“I’ve never known someone who worked harder at anything in life than Kevin does every day, every practice,” says senior Brandon Venturini.

When you first meet Kevin Alter, you are blown away by two things: One, the dude really is short. The first time I walked past him in the lay-up lines at the Agganis Arena last season, I literally looked downward at him, and I check in at a whopping 5’8” ½”.

“I would say, in all honesty, I’m a confident 5-foot-6,” he laughs.

Confident is right.

As soon as Alter begins to talk to you, you instantly forget about his physical stature — his personality is so large that even even the most cavernous arenas can’t contain it.

Alter addresses every person as “Mr.” or “Ms.” and every answer he gives includes a “yes sir,” or “no sir.” Yet despite adhering to staunch military protocol, he exudes personality and laughs often when talking in an informal setting.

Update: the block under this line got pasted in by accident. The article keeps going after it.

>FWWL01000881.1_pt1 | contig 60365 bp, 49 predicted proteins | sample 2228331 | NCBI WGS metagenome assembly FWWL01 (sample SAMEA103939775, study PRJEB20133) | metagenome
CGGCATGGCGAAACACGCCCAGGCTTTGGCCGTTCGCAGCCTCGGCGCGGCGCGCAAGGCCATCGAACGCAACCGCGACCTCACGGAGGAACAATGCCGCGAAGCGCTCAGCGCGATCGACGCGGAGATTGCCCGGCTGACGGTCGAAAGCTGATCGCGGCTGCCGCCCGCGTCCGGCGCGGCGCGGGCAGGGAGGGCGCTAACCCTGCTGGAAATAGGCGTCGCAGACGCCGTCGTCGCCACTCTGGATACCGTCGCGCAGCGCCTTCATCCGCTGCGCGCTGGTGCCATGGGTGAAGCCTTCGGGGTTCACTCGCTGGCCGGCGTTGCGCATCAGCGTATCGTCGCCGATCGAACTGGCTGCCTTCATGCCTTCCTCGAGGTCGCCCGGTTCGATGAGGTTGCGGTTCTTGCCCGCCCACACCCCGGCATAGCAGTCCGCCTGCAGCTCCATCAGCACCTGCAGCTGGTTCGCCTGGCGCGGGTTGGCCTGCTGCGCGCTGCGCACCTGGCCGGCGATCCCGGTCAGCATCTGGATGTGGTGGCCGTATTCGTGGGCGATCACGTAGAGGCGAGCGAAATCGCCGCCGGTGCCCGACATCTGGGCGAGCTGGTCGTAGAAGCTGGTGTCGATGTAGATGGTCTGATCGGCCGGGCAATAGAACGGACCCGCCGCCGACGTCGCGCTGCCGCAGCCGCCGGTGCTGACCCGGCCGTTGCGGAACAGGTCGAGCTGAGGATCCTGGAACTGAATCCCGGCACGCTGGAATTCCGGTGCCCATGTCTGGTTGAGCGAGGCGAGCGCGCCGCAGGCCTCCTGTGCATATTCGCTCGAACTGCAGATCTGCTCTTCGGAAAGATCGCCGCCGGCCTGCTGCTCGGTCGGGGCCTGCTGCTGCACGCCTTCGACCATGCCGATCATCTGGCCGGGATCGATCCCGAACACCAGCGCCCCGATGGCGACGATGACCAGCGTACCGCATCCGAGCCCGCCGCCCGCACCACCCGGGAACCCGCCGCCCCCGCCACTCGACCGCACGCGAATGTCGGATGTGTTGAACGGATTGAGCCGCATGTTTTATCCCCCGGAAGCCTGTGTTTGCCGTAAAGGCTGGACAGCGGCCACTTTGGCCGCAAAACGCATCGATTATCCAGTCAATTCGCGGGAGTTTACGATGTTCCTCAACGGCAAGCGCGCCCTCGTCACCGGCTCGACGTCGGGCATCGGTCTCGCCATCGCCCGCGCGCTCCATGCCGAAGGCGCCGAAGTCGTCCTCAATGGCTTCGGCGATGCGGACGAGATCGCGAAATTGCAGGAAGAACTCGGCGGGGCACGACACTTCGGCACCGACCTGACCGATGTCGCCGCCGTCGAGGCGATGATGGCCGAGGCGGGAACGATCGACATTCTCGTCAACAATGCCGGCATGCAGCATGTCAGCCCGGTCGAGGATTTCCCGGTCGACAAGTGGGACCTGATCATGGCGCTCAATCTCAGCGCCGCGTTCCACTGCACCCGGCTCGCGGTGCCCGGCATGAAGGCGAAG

“I just want to thank you so much for taking the time to talk to me; it means a lot,” he says before a single question has been asked. Black and white words printed on a page cannot begin to do justice to the energy and enthusiasm that ooze from every word — the kind that are impossible to fake — and within five minutes of talking to him, you feel like he’s been your buddy for your entire life.

“He has that magnetism that draws everybody towards him,” says DeChellis.

According to DeChellis, Smith and Venturini, it’s that personality, that magnetism, that has made Alter a unanimous selection by his teammates as team captain, and the undisputed voice in the locker room. That, along with an unmatched work ethic.

“Unbelievable person; unbelievable work ethic,” says DeChellis. “It was unanimous,” the coach explains of Alter’s captaincy, “that’s the kind of person he is.

“He can be firm, he can be tough with the guys, but they all love him because he works so hard.”

For his part, Alter’s explanation of his work ethic is simple, and it revolves directly around his height.

“The one thing for me is I have to bring it every day. There are no days I can afford to take off just because of my size. I just have to bring it every day and play as hard as I can every second I’m out there,” he says. “I think it’s really been a blessing for me, because no minutes are guaranteed for me so I have to come in and play hard.”